"What's this?" Bernstein asked, pointing to a red lesion on the side of the patient's thumb. The patient had burned it a few months earlier and it healed very slowly. It got infected and it took two rounds of antibiotics to clear up.
Bernstein reviewed the tests received from Vitale. All blood tests were normal. And the imaging only showed the swelling and fluid around the tendons and the joint. This could be inflammatory arthritis; There were some who didn't show up in blood tests. But when Bernstein saw this lesion, he worried that it might be an infection. And there was one infection that she was particularly concerned about.
"Have you been cleaning a fish lately?" asked the doctor. The question surprised the patient. Yes, she did. Months earlier, before all of this had started, her daughter had ordered three branzinos from the market. Ordinarily the patient's husband, an avid fisherman, would have cleaned them, but he had just undergone shoulder surgery. So he trained from the sidelines as she climbed and cleaned it. It was a disaster. When she finished there were fish scales and drops of blood everywhere. But the fish just cooked wonderfully.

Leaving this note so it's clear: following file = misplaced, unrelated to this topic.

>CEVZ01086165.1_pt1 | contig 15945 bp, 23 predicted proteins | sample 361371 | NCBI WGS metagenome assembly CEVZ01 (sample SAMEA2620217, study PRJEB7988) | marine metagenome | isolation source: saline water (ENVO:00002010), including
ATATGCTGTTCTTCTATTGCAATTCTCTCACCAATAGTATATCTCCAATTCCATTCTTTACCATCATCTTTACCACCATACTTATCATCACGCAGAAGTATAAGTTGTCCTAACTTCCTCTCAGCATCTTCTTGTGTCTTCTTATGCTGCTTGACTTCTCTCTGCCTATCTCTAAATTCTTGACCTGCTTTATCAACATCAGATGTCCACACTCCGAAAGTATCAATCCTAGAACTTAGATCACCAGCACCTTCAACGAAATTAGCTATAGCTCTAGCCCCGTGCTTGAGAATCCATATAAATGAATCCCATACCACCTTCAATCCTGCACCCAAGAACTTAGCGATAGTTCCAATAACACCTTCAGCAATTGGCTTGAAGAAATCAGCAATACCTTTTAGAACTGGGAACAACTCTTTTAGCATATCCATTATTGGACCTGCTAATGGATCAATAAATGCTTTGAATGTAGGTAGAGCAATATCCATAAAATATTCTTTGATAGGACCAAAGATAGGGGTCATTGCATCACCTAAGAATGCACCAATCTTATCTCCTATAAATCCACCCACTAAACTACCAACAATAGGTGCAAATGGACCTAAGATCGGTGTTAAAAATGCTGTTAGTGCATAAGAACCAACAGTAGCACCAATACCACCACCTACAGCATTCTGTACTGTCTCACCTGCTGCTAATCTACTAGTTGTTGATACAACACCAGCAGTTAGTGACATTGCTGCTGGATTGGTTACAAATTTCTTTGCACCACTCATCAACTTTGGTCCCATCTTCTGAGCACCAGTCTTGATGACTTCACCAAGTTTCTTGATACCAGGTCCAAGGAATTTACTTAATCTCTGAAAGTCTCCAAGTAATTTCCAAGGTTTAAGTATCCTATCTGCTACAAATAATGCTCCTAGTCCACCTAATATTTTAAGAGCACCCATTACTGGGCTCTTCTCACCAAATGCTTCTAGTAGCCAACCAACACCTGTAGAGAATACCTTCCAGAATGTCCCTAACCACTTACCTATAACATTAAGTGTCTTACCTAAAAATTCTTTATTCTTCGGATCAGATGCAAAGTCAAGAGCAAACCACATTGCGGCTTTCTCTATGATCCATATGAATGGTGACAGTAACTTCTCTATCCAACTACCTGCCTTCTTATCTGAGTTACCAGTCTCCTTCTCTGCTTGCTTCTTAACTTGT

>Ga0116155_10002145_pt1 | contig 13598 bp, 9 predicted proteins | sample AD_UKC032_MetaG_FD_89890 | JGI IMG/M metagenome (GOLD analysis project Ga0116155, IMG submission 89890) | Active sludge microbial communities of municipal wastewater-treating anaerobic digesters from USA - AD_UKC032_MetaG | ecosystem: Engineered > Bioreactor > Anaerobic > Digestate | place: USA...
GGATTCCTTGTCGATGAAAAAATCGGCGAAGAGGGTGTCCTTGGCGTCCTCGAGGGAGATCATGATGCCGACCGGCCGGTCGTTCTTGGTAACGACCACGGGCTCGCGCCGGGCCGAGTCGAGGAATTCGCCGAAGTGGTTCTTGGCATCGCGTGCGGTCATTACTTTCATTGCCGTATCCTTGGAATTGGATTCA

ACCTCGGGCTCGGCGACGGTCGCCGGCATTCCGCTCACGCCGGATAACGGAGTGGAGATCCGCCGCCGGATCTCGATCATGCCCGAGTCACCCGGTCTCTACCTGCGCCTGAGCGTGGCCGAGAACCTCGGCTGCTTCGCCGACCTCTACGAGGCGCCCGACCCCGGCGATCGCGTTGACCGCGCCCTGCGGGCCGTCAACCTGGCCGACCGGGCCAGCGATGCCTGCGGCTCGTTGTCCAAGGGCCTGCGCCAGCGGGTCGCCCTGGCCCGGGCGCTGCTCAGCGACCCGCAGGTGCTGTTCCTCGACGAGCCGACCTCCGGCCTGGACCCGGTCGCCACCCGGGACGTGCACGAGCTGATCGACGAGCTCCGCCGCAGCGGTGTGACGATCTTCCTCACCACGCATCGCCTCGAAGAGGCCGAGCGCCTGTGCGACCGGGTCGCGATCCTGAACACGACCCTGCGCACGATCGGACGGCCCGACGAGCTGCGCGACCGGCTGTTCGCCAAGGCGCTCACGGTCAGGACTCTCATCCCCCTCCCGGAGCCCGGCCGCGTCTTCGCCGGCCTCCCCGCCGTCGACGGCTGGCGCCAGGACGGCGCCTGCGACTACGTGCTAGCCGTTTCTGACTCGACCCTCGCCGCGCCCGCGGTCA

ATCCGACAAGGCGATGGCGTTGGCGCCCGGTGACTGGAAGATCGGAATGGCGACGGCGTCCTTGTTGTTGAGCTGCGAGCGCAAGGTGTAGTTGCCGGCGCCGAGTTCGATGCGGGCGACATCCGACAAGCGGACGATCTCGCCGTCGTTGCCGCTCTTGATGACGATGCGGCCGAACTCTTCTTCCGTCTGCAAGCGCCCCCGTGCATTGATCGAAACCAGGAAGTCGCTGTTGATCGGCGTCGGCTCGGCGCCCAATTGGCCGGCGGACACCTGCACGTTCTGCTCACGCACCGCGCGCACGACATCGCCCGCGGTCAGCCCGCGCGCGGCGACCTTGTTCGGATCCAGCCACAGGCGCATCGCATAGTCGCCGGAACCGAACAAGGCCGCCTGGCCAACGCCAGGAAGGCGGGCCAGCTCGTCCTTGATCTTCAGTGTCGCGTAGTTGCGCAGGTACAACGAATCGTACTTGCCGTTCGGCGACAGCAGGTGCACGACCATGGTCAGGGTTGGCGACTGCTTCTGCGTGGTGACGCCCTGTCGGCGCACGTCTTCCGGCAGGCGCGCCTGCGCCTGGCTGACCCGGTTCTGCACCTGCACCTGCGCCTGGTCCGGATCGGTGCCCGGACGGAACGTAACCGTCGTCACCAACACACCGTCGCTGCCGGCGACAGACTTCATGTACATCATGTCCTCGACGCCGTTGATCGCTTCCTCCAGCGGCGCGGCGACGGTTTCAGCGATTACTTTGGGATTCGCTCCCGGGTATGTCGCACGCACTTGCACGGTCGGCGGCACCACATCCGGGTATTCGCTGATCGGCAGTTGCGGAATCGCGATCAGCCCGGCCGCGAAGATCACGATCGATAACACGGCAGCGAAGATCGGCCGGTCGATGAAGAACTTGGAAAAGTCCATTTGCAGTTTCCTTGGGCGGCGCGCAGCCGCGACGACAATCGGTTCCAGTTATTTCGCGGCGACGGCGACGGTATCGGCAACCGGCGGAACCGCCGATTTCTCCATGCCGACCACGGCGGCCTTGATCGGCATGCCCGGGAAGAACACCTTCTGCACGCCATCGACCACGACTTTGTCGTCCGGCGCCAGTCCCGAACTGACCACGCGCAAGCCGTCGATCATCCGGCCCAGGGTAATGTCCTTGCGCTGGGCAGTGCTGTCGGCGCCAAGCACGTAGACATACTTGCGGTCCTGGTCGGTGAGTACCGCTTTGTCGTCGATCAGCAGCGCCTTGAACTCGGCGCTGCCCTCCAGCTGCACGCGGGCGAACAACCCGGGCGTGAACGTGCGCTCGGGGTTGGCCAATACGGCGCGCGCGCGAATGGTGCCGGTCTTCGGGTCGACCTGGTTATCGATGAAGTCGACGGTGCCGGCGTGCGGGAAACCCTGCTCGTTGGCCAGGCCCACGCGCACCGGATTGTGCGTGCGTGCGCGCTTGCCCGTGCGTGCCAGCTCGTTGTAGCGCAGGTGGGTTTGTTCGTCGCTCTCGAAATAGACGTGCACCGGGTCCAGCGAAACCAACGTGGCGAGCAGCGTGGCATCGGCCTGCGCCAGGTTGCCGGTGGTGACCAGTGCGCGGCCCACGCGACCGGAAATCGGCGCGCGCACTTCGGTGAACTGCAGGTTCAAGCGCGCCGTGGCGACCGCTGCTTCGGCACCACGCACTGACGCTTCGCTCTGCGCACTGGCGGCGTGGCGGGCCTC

Bernstein nodded. There were several tiny bumps around the patient's thumb that appeared to extend from the tip of the thumb to the wrist. Bernstein recognized this as a sign of a rare infection that was caught by fish – often while scaling. In fact, this infection, caused by a cousin of tuberculosis, Mycobacterium marinum (M.M.), is sometimes referred to as fishmonger disease. Bernstein had seen it years before. The organism enters the body through a cut or scratch in the skin. Once in, it grows slowly and then migrates through the body via the lymphatic system, which is why the disease's characteristic nodules and ulcers often appear in the lines formed by the lymphatic vessels below. Bernstein suspected that the infection in the thumb had spread to the patient's hand and wrist – and that the steroids the patient was taking contributed more to the atypical swelling of the infection than to the usual nodules.
Even so, it was a rare disease; There were maybe three cases per million people a year. Unusual joint diseases were much more likely. Bernstein ordered some special blood tests and an ultrasound of the wrist to see if there was any fluid that could be tapped. If this was an infection, the beetle could often be bred from these fluids. And she referred the patient to another doctor, Gavin McLeod, an infectious disease specialist.
McLeod saw the patient that weekend. He wasn't sure if this was Mycobacterium marinum, but it was a compelling story. He stopped the prednisone and colchicine. These drugs stop inflammation by slowing the work of white blood cells. And he gave the woman two antibiotics to treat M.M. It is best to start treating this infection before the diagnosis is made.